Slieve Gullion Passage Tomb, Armagh, Ireland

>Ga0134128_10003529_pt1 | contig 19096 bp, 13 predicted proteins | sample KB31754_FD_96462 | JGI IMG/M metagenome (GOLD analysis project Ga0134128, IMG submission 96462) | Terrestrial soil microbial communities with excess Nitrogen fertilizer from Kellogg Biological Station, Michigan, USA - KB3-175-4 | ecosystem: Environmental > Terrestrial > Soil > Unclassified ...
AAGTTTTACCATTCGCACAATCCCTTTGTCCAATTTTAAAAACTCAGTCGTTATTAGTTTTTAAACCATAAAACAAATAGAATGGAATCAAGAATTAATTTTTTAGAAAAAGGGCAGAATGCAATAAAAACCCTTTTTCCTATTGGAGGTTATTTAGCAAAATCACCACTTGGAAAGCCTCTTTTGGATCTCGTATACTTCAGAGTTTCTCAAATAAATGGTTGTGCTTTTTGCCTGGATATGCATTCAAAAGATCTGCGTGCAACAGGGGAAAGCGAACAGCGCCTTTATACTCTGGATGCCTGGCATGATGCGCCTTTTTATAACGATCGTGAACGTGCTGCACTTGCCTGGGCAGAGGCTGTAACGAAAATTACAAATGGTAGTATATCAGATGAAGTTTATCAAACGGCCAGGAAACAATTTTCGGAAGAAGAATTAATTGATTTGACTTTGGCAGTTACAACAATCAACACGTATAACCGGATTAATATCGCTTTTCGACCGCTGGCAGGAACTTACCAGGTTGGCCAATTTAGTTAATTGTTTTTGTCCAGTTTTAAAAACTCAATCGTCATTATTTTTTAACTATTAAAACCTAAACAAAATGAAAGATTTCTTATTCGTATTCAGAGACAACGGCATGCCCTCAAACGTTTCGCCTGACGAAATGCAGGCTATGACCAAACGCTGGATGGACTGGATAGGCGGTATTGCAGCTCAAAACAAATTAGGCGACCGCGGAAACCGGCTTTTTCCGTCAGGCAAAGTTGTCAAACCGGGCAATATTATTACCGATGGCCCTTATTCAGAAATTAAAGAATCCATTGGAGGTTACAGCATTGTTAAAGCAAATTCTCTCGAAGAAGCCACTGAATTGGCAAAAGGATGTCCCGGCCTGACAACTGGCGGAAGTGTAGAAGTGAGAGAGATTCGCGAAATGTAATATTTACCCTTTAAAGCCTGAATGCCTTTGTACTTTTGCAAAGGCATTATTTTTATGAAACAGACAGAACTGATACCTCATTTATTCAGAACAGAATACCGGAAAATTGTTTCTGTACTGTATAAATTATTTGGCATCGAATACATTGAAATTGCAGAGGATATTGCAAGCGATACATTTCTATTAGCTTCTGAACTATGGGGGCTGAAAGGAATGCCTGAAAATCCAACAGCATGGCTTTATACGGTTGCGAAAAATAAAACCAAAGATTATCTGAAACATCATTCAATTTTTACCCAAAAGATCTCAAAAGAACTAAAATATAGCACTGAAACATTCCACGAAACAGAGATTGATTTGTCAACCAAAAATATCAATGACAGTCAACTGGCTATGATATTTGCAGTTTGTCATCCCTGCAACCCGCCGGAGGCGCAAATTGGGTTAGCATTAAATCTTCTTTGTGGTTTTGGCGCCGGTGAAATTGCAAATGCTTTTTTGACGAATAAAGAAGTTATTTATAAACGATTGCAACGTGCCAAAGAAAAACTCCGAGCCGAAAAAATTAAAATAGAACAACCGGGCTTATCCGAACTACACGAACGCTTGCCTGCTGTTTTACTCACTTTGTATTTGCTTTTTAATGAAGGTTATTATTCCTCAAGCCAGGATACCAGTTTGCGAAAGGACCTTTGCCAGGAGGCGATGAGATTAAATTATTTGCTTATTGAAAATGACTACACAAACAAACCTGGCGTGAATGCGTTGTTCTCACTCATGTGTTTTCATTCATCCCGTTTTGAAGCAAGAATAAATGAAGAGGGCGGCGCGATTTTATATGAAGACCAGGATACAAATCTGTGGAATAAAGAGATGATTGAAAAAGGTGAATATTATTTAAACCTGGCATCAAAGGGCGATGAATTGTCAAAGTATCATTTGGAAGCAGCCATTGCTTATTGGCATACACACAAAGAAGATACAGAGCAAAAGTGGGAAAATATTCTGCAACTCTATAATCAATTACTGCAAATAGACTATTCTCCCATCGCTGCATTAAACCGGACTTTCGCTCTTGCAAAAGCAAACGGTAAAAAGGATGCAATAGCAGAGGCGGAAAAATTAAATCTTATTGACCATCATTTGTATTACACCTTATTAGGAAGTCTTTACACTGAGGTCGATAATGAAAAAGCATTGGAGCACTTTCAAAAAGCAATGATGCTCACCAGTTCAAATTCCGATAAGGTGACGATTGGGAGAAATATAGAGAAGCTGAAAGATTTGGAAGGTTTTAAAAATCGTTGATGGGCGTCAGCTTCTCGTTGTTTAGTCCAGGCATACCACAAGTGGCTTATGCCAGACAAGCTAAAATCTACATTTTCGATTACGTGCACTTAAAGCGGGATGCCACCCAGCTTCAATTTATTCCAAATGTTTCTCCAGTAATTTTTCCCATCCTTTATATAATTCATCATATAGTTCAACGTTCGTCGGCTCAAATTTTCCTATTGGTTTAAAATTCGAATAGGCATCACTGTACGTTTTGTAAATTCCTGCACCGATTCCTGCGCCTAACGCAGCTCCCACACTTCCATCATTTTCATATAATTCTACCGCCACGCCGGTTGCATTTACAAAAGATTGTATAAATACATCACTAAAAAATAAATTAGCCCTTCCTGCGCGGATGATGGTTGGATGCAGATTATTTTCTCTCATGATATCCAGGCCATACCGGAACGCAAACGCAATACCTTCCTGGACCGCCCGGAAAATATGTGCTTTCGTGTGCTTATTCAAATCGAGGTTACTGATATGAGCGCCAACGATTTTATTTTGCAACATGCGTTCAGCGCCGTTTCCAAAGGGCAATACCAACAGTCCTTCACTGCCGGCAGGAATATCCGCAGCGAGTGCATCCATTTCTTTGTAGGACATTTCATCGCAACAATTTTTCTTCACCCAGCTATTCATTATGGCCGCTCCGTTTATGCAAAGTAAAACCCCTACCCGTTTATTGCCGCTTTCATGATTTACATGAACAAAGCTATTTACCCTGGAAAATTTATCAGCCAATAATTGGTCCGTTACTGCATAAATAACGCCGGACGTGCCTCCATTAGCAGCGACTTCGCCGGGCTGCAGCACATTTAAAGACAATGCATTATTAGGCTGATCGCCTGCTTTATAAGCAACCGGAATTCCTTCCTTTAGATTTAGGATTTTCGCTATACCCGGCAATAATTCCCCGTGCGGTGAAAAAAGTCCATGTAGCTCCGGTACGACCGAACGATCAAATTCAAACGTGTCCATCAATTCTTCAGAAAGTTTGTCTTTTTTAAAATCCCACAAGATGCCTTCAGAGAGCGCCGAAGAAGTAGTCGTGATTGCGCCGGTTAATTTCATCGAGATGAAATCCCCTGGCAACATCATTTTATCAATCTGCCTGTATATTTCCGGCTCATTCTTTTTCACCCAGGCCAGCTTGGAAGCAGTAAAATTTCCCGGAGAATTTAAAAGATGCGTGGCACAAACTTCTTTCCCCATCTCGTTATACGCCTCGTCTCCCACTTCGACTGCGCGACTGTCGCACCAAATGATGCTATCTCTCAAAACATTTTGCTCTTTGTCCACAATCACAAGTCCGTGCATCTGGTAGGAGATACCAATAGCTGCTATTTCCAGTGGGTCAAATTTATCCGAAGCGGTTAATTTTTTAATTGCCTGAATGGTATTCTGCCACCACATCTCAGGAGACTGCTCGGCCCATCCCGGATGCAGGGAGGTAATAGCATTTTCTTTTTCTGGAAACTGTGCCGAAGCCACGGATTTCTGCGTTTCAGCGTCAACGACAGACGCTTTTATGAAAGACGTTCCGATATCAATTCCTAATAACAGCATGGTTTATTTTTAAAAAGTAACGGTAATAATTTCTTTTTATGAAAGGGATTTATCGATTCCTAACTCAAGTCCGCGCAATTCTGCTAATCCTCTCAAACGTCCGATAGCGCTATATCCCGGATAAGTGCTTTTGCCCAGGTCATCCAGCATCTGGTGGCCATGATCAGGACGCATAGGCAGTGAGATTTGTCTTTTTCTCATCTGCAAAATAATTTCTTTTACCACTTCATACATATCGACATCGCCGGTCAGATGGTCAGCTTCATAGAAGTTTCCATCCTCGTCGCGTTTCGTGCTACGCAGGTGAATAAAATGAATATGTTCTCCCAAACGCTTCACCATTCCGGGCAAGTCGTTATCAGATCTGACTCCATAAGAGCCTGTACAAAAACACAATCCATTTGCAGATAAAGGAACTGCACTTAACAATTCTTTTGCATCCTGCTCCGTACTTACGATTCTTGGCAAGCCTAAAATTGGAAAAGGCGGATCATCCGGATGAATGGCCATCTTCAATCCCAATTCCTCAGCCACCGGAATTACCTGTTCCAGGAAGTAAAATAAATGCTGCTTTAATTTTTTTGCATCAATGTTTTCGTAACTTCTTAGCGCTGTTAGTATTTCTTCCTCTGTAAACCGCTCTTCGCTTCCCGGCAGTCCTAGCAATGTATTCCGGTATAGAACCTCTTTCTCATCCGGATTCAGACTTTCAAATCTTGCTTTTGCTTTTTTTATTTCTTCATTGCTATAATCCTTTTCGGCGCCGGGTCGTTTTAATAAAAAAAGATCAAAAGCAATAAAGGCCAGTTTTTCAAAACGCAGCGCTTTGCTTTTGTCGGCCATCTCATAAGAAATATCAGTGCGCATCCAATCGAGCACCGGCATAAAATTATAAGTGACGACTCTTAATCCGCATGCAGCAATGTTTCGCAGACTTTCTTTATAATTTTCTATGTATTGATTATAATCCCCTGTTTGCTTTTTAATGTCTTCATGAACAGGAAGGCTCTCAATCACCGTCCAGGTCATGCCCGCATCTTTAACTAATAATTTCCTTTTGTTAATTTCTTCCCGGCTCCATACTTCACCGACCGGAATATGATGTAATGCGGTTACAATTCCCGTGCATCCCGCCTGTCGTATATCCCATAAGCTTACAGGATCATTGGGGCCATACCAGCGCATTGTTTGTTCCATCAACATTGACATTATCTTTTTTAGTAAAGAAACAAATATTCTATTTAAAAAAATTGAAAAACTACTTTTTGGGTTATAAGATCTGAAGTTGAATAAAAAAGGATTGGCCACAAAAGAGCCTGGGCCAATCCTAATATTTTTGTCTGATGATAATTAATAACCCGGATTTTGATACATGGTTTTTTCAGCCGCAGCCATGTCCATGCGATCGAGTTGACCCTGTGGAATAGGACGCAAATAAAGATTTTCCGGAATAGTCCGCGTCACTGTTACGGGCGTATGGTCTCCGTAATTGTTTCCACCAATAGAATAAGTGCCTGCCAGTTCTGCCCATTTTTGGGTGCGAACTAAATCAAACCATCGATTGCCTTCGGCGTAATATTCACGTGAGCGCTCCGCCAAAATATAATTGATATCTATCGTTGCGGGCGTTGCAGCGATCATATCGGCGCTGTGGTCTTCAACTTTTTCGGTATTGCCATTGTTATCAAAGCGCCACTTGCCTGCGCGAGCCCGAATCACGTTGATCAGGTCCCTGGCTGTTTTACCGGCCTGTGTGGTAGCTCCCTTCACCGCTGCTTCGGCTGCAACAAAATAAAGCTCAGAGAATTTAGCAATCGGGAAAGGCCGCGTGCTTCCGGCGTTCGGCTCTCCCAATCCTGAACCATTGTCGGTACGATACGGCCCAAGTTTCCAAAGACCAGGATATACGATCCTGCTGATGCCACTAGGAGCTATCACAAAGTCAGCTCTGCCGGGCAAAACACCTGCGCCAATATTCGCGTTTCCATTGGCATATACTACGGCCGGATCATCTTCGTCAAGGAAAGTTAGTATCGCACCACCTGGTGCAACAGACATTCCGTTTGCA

The southern tomb at Slieve Gullion, at 570M above sea level, is the highest such tomb in all of Ireland and England. The passage tomb also known as the Cailleach Beara’s House is steeped in folklore and legend and when one stands within the tomb and looks out over a huge expanse of south Ulster its easy to see why. The tomb dates from 3500-2900BC and the steep hike to the top makes one marvel at its builders. During the medieval era the mountain was known as Sliabh Cuilinn as it was where Cúchulainn spent his childhood. The mountains and tomb also feature heavily in the traditional story of Fionn Mac Cumhaill (aka Finn mac Cumaill), named ‘The Hunt of Slieve Cuilinn’. In the tale as put forth by Lady Gregory in her 1904 book ‘Gods and Fighting Men: The Story of the Tuatha de Danann and of the Fianna of Ireland’, Finn is out on the plains of Almhuin (The Bog of Allen) with his two hounds Bran and Sceolan. Finn spots a grey fawn running across the plain and calls to his hounds to pursue the fawn, but initially they couldn’t hear him and the fawn sprinted away. All three set about chasing the fawn, Finn following the hounds and soon they reached Slieve Cuilinn, but they all soon lost site of the fawn and split, Finn going eastward and the hounds westward. Finn came upon the lake that stands between the two tombs at the top of Slieve Cuilinn, and there he saw a beautiful woman sitting beside it. Her hair was the colour of gold, skin as white as lime and eyes like ‘the stars in times of frost’. Finn could see she appeared mournful and depressed but asked her if she had seen his two hounds, ‘I did not see them,’ she said; ‘and it is little I am thinking of your hounds or your hunting, but the cause of my own trouble.’ ‘What is it ails you, woman of the white hands?’ said Finn; ‘and is there any help I can give you?’ he said. ‘It is what I am fretting after,’ she said, ‘a ring of red gold I lost off my finger in the lake. And I put you under bonds, Finn of the Fianna,’ she said, ‘to bring it back to me out of the lake.’ Even one like myself with a rudimentary knowledge of mythology and legend knows that Finn had to accept any challenge put to him and so forth dived into the lake. Finn swam around the lake three times until he found the ring. He surfaced and handed it to the beautiful woman and immediately her face changed to that of the Cailleach Beara, the Hag/Witch of Beara, she laughed at Finn and leaped into the water and vanished. As Finn struggled to get out of the water he noticed he was an old, weak, and withered man with grey hair, his two hounds Bran and Sceolan came up to him but did not recognise their master and continued off in search of Finn. The chiefs of the Fianna set out looking for Finn and at last the came to Slieve Cuilinn and saw the old grey man sitting bedside the lake. The Fianna believed he was a fisherman and asked if he had seen Finn. Finn told them the story of how he had been tricked and when they realised it truly was their leader they gave three loud sorrowful cries and they named the lake Loch Doghra, the Lake of Sorrows. Knowing that Finn had been tricked by the Cailleach Beara (an Irish witch/hag that can be both generous and dangerous) the Fianna set about digging into the passage tomb that stood to the south of the lake. Inside they found a vessel full of an unusual liquid which Finn drank. Finn’s strength and shape returned but his hair remained grey. Other tellings of this tale say that the Cailleach Beara returned to her ‘house’ and the Fianna dug a trench from the lake to the tomb, threatening to drown all of Ireland, this caused the hag to reverse the curse, but she couldn’t undo Finn’s grey hair.